July 8, 2020 / by 


The “Conspiracy Theory” That Prompted Kevin Curtis’ Earlier Letters to Politicians

Yesterday, charges against Paul Kevin Curtis that he sent letters testing positive for ricin to Senator Lowell Wicker and the White House were dropped. It is quite encouraging that the FBI would this time choose not to continue harassing Curtis once they realized they had no evidence against him, unlike their behavior in the Amerithrax case where they pursued Steven Hatfill for years (until paying out a $2.8 million dollar settlement) and drove Bruce Ivins to his grave on the basis of evidence that couldn’t withstand scrutiny.

Curtis was true to his quirky and colorful character yesterday after being released, and the New York Times reported how he explained at a subsequent press conference that he had no idea what ricin is:

Mr. Curtis, a party entertainer who dresses and sings as Elvis, Prince, Johnny Cash, Bon Jovi and others, had been in jail since Wednesday. He said he had never even heard of ricin. “I thought they said rice,” he said. “I said I don’t even eat rice.”

Curtis was already known to local officials when the tainted letters surfaced and most press coverage of his arrest provided details about why he wrote so many letters before the tainted ones emerged. From a Washington Post article on his arrest:

But a darker world apparently also existed for Curtis, according to frequent writings on social media Web sites, legal records and a lengthy trail of letters sent previously to lawmakers from Mississippi to Capitol Hill.

The man the FBI says unnerved much of official Washington this week, leaving mail handlers, staffers and aides seeing danger in any crinkled or unmarked envelope, was also a well-practiced conspiracy theorist. He wrote online that Elvis-impersonating contests had become rigged and politicized.

Many of his diatribes revolved around conspiracy theories, on which he blamed many of the malignancies in his life. The broken relationships, the financial duress, the increasing isolation he perceived — all grew out of an episode when he was working in a morgue as a contract cleaner, according to an online post on ripoffreport.com, which was signed, “I am Kevin Curtis and I approve this message.”

According to the long, detailed post, Curtis accidentally discovered bags of body parts in the morgue and reported his finding to authorities, who immediately made him a “person of interest where my every move was watched and video taped.” He described cameras zooming in on him and said he was followed by agents.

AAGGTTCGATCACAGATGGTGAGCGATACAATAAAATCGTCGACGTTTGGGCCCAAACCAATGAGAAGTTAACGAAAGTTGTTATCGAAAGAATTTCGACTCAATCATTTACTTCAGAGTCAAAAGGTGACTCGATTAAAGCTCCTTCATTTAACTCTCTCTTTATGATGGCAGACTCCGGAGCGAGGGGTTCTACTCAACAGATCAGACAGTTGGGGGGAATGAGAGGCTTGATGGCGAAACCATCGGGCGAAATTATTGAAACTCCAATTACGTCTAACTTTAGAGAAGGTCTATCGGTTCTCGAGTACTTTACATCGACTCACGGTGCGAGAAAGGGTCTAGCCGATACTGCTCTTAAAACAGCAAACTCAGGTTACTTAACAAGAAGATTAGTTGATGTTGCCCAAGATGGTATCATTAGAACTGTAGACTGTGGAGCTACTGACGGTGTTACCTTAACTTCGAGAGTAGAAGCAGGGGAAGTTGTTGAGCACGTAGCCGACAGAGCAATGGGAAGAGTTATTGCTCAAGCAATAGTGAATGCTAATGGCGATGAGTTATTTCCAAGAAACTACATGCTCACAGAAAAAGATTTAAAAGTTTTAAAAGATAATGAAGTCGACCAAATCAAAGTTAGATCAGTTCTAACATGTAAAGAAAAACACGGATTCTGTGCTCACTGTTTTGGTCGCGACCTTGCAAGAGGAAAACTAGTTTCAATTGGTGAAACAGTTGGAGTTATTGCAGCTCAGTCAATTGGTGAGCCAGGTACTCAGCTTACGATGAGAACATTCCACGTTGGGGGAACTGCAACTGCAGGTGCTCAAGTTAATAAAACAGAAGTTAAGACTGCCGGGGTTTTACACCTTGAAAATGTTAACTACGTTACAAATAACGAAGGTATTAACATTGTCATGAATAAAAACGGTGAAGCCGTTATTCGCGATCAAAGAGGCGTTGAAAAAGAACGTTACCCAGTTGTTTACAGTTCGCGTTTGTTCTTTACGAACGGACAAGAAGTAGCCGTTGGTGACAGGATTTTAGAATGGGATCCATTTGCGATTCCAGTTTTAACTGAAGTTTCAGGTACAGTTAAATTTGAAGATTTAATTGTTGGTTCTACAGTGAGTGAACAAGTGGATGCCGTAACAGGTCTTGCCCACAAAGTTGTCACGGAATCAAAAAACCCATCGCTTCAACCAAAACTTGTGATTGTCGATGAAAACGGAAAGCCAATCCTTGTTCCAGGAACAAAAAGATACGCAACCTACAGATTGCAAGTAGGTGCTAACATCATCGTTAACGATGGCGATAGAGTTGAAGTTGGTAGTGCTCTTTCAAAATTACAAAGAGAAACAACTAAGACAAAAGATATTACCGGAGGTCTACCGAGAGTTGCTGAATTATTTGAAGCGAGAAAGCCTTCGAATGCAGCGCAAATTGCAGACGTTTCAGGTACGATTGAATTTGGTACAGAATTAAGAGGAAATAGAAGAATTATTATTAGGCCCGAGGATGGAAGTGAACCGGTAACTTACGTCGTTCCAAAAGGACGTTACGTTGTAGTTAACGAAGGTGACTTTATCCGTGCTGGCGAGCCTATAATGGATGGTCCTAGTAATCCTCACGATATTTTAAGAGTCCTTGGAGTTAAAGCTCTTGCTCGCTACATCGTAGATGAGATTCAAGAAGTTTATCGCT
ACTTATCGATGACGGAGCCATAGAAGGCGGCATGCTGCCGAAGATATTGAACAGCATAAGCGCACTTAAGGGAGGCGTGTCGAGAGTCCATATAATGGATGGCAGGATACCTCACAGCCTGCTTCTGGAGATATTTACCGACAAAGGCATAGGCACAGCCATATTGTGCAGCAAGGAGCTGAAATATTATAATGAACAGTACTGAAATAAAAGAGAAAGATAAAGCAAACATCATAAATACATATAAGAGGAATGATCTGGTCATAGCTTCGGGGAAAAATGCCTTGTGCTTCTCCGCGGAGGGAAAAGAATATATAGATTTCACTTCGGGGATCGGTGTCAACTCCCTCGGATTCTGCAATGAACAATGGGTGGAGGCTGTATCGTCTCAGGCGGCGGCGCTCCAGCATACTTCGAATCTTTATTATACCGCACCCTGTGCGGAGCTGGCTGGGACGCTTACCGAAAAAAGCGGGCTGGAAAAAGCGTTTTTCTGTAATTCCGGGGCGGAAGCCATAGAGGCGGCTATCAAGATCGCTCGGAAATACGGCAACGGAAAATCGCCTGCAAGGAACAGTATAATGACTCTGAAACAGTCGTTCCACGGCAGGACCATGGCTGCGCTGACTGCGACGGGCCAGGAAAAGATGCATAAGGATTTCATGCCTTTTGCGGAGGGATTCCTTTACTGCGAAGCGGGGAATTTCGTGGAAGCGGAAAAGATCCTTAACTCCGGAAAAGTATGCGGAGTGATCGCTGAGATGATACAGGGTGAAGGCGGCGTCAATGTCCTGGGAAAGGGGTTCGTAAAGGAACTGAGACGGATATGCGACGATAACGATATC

So the picture painted when he was arrested and charged was that Curtis was a disturbed person who was so crazy he believed that there is a black market in human body parts and that he was being persecuted for exposing a portion of that market. Interestingly, now that the charges against him have been dropped, the New York Times piece linked above makes no mention of the conspiracy theory while today’s Washington Post story makes only a very brief reference to it in a list of other portions of his life story:

Curtis is known for detailed Internet diatribes, his long-held conspiracy theory about underground trafficking in human body parts — which he has turned into a novel-in-progress called “Missing Pieces” — and his work as an Elvis impersonator. The Corinth, Miss., man has been arrested four times since 2000 on charges that include cyber-harassment.

Curtis’ account of discovering evidence of illegal body part trafficking stood out to me because I knew that such illegal trafficking in fact exists. A local firm here in Gainesville has been in the middle of an ugly story unfolding around the difficult legal and ethical issues relating to how tremendous advances in medical science have driven a huge demand for human tissue and bone.

Most people are quite aware of the process of organ transplantation and how organ donation either through advance planning or by surviving family members signing off on donation saves many lives. But there also are many medical procedures that rely on human bone or tissue that has been processed.

Back in July of 2012, the International Consortium of Investigative Journalists posted a long article that goes into the details of the black market for human tissue and bones and how this market is driven by the huge profits to be made:

An investigation by the International Consortium of Investigative Journalists (ICIJ) shows that the evidence in the case – and in other body-stealing scandals across the globe – also raises larger questions about the conduct of an industry that recycles more than 30,000 human bodies each year.